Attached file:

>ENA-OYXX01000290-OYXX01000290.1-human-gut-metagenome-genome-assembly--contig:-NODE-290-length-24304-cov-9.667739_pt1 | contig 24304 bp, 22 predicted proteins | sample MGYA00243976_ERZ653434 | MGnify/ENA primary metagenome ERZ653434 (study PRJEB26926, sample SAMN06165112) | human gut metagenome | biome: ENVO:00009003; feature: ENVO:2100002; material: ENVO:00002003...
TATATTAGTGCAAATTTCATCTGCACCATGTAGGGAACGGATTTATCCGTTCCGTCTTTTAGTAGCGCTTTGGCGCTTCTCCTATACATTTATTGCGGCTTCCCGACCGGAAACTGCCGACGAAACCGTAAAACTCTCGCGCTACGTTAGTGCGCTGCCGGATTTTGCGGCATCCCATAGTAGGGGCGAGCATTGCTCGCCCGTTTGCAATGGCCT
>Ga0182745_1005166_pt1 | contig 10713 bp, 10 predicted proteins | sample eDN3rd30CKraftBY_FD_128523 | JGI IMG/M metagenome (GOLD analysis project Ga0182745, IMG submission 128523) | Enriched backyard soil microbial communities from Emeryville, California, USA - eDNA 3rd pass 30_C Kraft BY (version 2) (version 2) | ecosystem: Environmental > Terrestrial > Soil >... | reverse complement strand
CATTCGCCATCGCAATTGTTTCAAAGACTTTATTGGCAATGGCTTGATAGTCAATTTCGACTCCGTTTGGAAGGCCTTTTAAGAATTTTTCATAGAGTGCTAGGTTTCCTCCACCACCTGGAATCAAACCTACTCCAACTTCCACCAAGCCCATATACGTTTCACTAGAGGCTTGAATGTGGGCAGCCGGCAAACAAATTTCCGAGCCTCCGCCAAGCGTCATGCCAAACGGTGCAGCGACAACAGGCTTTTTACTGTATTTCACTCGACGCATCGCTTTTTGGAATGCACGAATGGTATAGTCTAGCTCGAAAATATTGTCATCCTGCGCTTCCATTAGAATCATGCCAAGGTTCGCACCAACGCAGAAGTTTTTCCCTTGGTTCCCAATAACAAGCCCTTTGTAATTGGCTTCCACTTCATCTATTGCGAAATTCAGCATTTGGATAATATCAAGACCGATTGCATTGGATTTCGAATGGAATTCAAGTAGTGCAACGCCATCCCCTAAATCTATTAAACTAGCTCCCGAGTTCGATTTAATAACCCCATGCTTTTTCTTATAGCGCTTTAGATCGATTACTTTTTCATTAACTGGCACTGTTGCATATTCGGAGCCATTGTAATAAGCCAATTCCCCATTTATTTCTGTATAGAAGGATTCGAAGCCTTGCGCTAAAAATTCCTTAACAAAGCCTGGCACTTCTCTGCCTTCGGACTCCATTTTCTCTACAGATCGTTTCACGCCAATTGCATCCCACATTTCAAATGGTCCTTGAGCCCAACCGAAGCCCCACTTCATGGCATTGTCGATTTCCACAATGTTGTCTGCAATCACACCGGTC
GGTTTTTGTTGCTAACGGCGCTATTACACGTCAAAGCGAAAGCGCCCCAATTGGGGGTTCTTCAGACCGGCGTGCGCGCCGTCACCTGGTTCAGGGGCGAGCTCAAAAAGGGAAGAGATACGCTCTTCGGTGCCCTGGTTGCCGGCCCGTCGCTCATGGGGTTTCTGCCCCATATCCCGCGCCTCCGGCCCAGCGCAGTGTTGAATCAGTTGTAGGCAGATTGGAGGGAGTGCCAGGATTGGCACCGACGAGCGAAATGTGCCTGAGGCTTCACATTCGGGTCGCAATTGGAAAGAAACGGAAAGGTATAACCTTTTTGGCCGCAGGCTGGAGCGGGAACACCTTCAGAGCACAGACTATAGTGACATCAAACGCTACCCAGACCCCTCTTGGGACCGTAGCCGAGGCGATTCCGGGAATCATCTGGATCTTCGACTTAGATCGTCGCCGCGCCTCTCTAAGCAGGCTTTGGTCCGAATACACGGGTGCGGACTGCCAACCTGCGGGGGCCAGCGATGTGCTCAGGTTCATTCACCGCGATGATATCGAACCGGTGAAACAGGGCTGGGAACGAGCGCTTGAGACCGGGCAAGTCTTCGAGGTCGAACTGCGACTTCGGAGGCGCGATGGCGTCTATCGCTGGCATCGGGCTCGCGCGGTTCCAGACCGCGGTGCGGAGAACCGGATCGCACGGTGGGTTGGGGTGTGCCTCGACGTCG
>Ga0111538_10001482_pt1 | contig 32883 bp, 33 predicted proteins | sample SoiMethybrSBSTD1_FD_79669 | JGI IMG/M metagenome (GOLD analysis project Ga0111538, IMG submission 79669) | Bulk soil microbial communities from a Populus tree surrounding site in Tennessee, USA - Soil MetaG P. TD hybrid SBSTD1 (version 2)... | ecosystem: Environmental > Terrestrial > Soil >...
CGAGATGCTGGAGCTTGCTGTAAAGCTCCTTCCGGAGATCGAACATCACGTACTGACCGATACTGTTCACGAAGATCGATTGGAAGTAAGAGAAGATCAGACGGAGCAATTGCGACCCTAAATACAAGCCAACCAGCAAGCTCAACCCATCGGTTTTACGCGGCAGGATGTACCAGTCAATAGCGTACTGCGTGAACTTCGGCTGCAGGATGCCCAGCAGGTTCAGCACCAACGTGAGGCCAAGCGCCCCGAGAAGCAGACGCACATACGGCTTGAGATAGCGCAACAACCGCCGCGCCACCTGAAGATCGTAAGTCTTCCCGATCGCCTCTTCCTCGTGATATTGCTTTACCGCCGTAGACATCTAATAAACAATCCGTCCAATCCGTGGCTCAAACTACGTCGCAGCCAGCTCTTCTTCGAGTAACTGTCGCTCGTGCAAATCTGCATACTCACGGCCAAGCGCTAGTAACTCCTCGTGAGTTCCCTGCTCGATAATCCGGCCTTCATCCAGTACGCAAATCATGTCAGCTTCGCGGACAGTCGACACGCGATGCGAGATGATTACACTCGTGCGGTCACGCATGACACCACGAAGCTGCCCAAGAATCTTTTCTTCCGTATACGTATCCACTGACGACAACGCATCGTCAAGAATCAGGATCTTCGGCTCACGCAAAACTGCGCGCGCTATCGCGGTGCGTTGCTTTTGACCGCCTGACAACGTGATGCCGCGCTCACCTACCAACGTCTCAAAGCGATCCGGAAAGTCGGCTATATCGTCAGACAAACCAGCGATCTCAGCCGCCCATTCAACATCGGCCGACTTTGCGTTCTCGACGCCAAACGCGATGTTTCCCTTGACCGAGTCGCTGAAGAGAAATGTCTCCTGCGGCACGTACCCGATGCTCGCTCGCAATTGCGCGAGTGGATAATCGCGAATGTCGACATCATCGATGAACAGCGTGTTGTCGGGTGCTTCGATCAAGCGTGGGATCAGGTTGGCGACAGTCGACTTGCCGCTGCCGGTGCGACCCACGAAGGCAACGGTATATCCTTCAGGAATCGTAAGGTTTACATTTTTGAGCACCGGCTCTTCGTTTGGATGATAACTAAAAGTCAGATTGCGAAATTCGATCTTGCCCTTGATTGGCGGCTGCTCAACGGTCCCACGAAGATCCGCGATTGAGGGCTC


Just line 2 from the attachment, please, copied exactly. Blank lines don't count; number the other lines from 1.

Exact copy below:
TATATTAGTGCAAATTTCATCTGCACCATGTAGGGAACGGATTTATCCGTTCCGTCTTTTAGTAGCGCTTTGGCGCTTCTCCTATACATTTATTGCGGCTTCCCGACCGGAAACTGCCGACGAAACCGTAAAACTCTCGCGCTACGTTAGTGCGCTGCCGGATTTTGCGGCATCCCATAGTAGGGGCGAGCATTGCTCGCCCGTTTGCAATGGCCT